By Caoilte de Barra
Mahboob Khan is one of India’s top amateur athletes in the sport after becoming the nation’s first IMMAF World Champion in 2018. Since then, he has moved up a weight division and onto the senior ranks.
Despite not adding any IMMAF medals to his collection, his reign over the flyweight division nationally continued as he recently became a national champion for the fifth occasion in front of a crowd of almost 25,000.
Before that, he competed at the 2021 World Championships, losing to Dastan Zhakypbekov in his opening bout. Despite the result, Khan spoke highly of the experience and explained how post-covid health issues were still at play.
“Well, it was a great experience, win or lose, it doesn’t matter to me. At that time, due to covid, I was suffering from some health issues. And another big reason for my loss was the absence of my coach Mr Shaik Khalid. At the Asian Championships, I am going to do my best, and it will be my greatest comeback.”
When Khan began training in MMA in 2016, the sport wasn’t too popular, but he believes his gold medal helped raise the profile of the sport nationally.
“Back when I started, MMA was not that popular in India because, at the time, people were not aware of the skill involved in MMA, but after seeing my result at the IMMAF World Championships. Indian media covered my story, and people came to know about the sport, and lots of youths from my hometown were inspired and joined. I can see it progressing, day by day, all around India, and MMA India played an important role in the development.”
Now, almost fifty amateur bouts later, Khan explained how important it is to gain experience as an amateur before jumping to the pro ranks, a move he aims to make next year.
“It’s very important for a fighter to start as an amateur because we get lots of experience during this journey. We face different kinds of opponents from all around the world, where we learn a lot which can be very helpful before starting as a pro, and IMMAF and MMA India play a great role to enhance amateur talent around the world.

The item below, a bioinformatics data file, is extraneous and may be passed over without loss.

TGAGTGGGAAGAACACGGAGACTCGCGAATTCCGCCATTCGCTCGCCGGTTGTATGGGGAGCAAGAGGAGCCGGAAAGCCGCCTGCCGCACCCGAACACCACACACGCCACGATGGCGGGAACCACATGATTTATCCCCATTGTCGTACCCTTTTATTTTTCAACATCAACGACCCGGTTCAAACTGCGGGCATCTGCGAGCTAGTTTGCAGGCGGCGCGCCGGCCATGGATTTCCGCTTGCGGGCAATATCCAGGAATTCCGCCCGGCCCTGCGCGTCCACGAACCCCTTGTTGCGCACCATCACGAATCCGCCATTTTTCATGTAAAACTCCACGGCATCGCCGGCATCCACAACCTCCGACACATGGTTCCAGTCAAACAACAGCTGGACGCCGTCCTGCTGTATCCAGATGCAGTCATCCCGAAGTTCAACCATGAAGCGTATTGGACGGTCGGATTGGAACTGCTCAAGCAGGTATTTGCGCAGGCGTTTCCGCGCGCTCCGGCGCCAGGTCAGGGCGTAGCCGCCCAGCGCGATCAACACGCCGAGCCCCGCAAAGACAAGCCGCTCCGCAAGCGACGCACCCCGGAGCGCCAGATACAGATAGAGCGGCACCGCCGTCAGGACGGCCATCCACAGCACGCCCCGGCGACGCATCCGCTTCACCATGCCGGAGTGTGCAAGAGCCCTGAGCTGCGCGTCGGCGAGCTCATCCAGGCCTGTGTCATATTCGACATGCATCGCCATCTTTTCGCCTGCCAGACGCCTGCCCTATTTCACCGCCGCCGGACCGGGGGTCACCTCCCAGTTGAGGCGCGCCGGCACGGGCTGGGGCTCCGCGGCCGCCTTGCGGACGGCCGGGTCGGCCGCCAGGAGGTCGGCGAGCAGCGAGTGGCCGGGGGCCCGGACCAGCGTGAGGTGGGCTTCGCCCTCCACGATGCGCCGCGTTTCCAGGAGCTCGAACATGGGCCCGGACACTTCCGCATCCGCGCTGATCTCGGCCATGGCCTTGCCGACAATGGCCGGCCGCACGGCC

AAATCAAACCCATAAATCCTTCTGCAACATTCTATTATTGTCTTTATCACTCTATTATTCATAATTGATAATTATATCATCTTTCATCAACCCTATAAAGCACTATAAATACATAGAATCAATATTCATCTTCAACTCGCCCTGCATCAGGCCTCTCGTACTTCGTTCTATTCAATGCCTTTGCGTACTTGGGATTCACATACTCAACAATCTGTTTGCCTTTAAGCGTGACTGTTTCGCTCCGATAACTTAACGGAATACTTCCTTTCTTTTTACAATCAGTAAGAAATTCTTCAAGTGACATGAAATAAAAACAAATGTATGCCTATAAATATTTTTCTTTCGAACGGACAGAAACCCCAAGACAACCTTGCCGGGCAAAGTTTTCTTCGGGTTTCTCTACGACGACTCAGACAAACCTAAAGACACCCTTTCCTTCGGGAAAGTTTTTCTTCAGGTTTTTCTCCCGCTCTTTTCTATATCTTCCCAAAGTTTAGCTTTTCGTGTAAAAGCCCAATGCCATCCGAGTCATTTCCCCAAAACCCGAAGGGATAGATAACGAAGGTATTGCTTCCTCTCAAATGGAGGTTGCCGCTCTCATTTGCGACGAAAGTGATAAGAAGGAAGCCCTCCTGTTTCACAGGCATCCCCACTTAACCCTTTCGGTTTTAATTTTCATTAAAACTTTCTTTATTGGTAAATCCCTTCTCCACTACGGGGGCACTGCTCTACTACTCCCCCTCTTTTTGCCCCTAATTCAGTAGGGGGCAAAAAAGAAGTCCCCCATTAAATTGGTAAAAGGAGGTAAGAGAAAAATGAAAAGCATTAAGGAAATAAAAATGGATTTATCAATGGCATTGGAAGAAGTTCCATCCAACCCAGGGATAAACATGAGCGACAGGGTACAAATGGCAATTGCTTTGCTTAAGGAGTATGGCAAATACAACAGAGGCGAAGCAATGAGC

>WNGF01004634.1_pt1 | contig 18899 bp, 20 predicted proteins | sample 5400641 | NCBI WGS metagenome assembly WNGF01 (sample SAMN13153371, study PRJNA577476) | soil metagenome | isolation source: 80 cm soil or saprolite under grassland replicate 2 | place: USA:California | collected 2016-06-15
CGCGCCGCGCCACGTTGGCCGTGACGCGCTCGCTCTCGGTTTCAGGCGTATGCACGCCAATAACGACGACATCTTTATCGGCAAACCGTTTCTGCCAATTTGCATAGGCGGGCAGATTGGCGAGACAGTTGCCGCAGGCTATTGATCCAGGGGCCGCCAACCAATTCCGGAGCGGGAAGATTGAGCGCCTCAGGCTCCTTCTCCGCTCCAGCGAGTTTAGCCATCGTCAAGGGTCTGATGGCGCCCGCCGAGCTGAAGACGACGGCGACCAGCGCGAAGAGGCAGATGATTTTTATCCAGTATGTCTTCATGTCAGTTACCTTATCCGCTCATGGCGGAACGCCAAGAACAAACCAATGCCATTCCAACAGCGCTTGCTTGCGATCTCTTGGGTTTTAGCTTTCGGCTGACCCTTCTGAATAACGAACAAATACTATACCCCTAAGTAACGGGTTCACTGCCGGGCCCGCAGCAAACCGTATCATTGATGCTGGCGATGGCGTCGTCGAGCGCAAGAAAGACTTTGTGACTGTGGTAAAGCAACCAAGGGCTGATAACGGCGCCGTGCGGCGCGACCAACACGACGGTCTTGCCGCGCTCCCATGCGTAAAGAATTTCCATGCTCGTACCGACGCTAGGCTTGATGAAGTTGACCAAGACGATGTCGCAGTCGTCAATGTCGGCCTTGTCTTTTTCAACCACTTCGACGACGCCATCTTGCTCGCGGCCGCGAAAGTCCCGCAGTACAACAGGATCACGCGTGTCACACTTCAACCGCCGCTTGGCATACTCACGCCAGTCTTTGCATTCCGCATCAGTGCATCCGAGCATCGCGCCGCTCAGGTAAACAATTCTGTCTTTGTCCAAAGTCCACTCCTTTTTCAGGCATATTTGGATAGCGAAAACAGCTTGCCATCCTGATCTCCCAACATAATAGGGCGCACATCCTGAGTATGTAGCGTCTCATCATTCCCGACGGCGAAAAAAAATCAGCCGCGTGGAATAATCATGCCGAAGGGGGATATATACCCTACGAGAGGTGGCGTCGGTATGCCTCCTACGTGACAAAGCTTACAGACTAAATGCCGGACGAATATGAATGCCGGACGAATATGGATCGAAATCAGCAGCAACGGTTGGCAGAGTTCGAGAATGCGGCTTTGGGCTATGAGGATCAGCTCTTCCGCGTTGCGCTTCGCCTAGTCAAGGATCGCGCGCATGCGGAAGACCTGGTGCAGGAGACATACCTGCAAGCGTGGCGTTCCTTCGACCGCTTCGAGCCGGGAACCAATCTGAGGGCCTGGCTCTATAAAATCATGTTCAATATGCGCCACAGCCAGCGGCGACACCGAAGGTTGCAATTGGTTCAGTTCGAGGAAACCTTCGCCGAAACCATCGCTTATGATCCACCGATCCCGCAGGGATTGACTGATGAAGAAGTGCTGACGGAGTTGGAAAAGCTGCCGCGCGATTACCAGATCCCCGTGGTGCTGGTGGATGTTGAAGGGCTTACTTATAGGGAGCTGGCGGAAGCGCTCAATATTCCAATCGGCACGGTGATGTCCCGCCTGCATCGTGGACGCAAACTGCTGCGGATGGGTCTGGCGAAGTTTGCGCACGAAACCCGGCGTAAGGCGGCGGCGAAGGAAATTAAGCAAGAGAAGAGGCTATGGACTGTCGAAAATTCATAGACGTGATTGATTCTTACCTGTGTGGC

“After gaining some more experience in IMMAF tournaments and winning more gold medals for my country. In 2023, I am looking to make my pro debut.”
With eyes set on making a career in MMA, the flyweight contender explains how he managed to put his taxi-driving days behind him to pursue the sport.
“At the start, I didn’t have any plans in MMA, but when my coach told me everything about MMA fights and showed me some UFC videos, I got more interested. He told me about district, state, national and international fights. After knowing all of this, I decided to become a fighter, but as a taxi driver, I was lacking money. I explained my financial situation to my coach, and he helped me out with everything and also started supporting me financially, so, at that point, I was just focused on the training.”
The International Mixed Martial Arts Federation will be live streaming its 2022 Asian Championships live and on-demand at immaf.tv from 27 – 30 October from 11:00 hrs (UTC+5). All matches across 4 full days of elite amateur MMA action will be available worldwide from $9.99 for the Championships Pass.